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When a new illness appears, it can often take years to learn the full extent of the effects it has on people. Likewise, it takes time to discover the various pre-existing conditions that may increase someone’s likelihood of contracting the disease or increase its severity.

We have been in this phase with COVID-19 for almost a year now. And every day brings new — and sometimes even contradictory — information. 

First we shouldn’t wear masks. Then we should. Younger kids may be super spreaders. Or perhaps we don’t have to worry much about them at all. The vast majority of people recover just fine… but some experience lingering symptoms for months.

The list goes on. But there are two known phenomena that are starting to be taken very seriously by the medical community at large: 

  • the connection between COVID-19 and mental illness, and
  • the struggles of “long-haul” COVID survivors — those people still struggling with lingering symptoms months after “recovering.”

How COVID-19 Impacts Your Mental Health — and Vice Versa

One of the early anecdotal connections was that people who survived COVID-19 were more likely to be diagnosed with mental illness. According to a recent study, not only is this true, but those with previously existing mental illnesses are also more likely to get COVID-19.

The study, conducted by researchers from NIHR Oxford Health Biomedical Research Centre and the University of Oxford, found the following disturbing connections:

  • 20% of people who test positive for COVID-19 are diagnosed with a mental illness within three months.
  • The most common mental illnesses presented were depression, anxiety, and insomnia. Thankfully, new psychotic disorders (for example, schizophrenia) were not found.
  • People who have previously been diagnosed with a psychiatric illness were 65% more likely than those who had not to test positive for COVID-19.

In other words, people who get COVID-19 are more likely to develop a mental illness after they recover from it. And those who already suffer from a mental illness are more likely to get COVID-19.

The reason for the connection isn’t really understood. But the researchers found it significant enough to recommend that pre-existing mental health issues be added to the list of COVID-19 risk factors.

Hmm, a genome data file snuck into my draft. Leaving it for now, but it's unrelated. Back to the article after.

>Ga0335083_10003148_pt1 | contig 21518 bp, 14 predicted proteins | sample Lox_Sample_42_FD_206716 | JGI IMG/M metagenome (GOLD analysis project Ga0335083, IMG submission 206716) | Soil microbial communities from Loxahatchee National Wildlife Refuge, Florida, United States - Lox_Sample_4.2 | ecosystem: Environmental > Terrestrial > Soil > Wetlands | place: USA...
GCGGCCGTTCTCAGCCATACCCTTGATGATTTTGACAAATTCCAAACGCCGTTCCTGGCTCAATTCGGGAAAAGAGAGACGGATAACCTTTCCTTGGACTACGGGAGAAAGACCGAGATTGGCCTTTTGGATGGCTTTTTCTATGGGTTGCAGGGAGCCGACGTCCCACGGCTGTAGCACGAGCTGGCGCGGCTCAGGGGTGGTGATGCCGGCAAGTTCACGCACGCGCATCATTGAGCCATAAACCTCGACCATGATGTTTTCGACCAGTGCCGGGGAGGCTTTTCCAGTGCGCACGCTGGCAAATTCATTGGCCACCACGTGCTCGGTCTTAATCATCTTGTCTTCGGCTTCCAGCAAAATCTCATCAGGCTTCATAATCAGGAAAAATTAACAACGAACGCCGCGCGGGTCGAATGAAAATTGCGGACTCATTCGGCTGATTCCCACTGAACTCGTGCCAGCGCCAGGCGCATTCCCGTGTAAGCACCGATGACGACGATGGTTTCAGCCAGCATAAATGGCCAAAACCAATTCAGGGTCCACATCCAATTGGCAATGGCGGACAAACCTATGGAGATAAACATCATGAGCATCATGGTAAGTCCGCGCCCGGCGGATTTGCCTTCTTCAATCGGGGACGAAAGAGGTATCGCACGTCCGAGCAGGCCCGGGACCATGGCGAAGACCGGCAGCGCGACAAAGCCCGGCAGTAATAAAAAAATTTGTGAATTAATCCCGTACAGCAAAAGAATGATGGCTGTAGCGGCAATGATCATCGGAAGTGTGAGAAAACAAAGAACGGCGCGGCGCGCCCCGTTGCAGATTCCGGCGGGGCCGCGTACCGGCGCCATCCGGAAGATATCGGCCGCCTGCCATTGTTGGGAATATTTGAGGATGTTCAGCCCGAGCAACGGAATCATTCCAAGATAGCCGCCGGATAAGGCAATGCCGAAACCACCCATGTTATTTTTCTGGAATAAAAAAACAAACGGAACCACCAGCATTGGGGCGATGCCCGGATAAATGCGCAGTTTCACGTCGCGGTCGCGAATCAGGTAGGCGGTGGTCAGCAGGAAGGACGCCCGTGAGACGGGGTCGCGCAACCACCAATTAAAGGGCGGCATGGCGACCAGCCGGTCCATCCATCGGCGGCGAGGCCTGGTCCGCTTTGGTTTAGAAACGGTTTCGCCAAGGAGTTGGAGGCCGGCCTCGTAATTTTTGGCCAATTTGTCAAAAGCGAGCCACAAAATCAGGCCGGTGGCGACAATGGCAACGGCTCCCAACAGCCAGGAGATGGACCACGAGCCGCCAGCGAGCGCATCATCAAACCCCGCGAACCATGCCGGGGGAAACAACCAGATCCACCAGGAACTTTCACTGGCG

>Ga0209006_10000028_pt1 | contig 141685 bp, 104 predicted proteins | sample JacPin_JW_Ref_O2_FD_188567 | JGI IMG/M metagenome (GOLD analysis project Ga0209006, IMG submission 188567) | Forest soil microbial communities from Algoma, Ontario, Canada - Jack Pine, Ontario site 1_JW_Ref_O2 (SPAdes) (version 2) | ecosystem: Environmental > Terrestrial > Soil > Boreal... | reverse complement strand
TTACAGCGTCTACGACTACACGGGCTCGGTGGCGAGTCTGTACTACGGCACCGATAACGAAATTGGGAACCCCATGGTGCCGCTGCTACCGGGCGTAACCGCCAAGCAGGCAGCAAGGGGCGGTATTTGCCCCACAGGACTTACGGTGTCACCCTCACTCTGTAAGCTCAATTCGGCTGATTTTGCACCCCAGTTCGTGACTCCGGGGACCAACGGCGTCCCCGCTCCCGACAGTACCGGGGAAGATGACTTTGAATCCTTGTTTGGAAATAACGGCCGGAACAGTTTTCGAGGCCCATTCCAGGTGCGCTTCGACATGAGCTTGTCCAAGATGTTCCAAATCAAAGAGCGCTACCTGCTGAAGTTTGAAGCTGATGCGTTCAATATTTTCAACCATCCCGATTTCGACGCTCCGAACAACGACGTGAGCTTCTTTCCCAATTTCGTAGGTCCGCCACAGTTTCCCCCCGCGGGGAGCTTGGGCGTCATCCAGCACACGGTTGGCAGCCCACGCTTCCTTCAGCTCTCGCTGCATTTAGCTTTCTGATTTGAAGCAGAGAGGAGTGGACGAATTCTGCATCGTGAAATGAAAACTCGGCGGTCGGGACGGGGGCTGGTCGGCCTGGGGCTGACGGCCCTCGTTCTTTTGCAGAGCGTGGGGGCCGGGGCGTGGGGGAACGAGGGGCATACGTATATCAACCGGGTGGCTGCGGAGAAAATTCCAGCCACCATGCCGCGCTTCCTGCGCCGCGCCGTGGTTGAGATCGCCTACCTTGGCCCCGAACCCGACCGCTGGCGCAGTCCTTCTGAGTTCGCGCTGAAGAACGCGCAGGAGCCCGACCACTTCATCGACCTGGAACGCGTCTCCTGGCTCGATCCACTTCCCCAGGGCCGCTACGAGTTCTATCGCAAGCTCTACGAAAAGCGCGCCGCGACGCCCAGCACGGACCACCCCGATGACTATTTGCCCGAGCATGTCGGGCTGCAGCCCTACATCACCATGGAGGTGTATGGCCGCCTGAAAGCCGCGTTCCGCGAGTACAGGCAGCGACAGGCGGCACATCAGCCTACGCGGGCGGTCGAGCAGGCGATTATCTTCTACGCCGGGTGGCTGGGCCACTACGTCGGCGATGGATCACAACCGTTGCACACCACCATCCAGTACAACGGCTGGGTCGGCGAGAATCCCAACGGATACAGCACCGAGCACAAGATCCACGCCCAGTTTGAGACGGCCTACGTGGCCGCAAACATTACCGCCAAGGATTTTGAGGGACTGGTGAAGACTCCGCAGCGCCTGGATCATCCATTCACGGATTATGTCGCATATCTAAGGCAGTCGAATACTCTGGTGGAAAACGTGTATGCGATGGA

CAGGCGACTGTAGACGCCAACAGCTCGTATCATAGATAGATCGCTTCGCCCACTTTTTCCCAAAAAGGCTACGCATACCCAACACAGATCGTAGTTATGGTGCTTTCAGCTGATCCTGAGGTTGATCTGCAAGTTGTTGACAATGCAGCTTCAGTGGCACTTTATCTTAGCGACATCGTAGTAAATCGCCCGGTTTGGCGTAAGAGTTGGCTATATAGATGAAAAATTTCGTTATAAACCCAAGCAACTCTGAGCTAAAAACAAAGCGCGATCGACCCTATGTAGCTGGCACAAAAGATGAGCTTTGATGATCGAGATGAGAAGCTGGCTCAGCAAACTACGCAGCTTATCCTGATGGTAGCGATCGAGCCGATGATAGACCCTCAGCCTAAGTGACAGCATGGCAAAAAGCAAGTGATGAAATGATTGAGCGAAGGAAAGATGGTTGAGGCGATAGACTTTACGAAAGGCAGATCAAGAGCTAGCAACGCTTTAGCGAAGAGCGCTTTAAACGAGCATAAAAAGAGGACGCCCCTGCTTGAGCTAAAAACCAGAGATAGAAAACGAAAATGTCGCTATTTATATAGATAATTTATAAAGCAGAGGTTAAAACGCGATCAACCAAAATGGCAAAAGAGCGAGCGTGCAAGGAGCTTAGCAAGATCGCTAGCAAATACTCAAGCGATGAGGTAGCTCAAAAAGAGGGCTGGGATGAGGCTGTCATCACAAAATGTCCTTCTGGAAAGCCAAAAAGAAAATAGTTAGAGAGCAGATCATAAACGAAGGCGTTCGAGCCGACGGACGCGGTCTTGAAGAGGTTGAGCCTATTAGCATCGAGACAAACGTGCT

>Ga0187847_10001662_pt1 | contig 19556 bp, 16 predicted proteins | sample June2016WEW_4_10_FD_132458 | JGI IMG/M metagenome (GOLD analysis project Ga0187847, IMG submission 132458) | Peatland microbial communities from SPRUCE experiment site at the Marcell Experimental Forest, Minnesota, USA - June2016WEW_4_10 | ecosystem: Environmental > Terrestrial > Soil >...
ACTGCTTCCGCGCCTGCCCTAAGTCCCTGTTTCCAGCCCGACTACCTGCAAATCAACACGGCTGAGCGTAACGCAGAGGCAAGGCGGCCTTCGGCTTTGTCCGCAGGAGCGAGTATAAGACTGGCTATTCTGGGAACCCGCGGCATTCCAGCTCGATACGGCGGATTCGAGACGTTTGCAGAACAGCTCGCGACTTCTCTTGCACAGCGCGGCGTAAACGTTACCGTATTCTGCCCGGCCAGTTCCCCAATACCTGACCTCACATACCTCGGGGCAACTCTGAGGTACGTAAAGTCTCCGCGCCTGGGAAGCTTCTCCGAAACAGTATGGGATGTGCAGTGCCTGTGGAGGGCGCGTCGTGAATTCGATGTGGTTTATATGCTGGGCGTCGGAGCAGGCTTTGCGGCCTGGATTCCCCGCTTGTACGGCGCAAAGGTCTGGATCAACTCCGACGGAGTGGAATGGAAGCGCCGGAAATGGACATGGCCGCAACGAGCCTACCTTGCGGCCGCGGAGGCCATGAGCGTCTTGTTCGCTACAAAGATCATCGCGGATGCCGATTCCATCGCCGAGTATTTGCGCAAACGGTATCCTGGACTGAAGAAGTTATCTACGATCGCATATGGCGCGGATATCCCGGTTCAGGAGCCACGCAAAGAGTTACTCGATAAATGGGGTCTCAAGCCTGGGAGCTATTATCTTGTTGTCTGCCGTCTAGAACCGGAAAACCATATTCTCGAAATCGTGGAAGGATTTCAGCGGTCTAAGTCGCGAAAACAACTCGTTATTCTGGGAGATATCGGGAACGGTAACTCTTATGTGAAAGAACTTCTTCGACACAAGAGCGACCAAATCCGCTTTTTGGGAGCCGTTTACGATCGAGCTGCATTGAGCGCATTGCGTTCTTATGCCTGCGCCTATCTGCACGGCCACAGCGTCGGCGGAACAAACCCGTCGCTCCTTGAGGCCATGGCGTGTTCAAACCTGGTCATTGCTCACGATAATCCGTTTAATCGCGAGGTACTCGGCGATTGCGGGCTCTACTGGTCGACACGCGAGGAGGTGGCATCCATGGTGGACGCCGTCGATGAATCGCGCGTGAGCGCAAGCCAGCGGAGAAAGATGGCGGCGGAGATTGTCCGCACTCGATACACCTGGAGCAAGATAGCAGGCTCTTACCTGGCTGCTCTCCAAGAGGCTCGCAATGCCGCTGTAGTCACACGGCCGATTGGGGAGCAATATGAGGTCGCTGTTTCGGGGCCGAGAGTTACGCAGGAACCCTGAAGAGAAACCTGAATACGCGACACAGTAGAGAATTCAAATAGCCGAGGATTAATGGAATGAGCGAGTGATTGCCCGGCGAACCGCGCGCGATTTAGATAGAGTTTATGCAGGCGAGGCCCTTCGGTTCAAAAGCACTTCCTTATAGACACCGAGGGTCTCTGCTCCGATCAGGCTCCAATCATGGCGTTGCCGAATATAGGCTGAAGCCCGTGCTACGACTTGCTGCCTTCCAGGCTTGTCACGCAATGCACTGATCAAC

Moreover, it is becoming increasingly obvious that COVID-19 may cause a mental health crisis in addition to the physical health crisis we’re already experiencing.

Whether or not you have already been diagnosed with a mental illness, this is yet another factor that needs to be considered when making decisions that could impact your health. And if you become debilitated due to COVID-19 and end up later getting diagnosed with a psychological condition, this research could help in solidifying the connection and getting you the benefits you need to treat every aspect of your health. 

The Physical Trials of Long Haul COVID Survivors

Since the early spread of the virus, there have been a number of anecdotal stories of people who “recovered,” but are still suffering from serious, lingering symptoms that have left them debilitated for months on end. 

NPR has done several reports on this phenomenon. But it wasn’t until the first week of December that the federal government finally held a conference on long-term COVID-19, with medical professionals, public health officials, and patients all calling for the condition to be taken seriously and labeled as a syndrome.

What do so-called “long-haulers” find themselves having to deal with? It varies from person to person, but most complain about some combination of:

  • Breathing problems
  • Fevers, headaches, and bouts of nausea that come in waves
  • Heart issues
  • Difficulty thinking or processing information
  • Mental or emotional struggles

Perhaps the worst part, though, is that long-haulers are typically told that they are only suffering from mild cases of COVID and that they essentially need to try to recover on their own. Many have even faced skepticism from doctors that they are actually suffering from the virus.

All of this is obviously very new, and even the experts are still trying to figure it out. But if you are facing ongoing physical, mental, or psychological impairment due to having contracted COVID-19, it is important that you document everything and continue to seek medical help. And if your impairments prevent you from working, you may qualify for Social Security disability benefits.

Have questions about your eligibility? Get in touch with the Feingold Law Office today.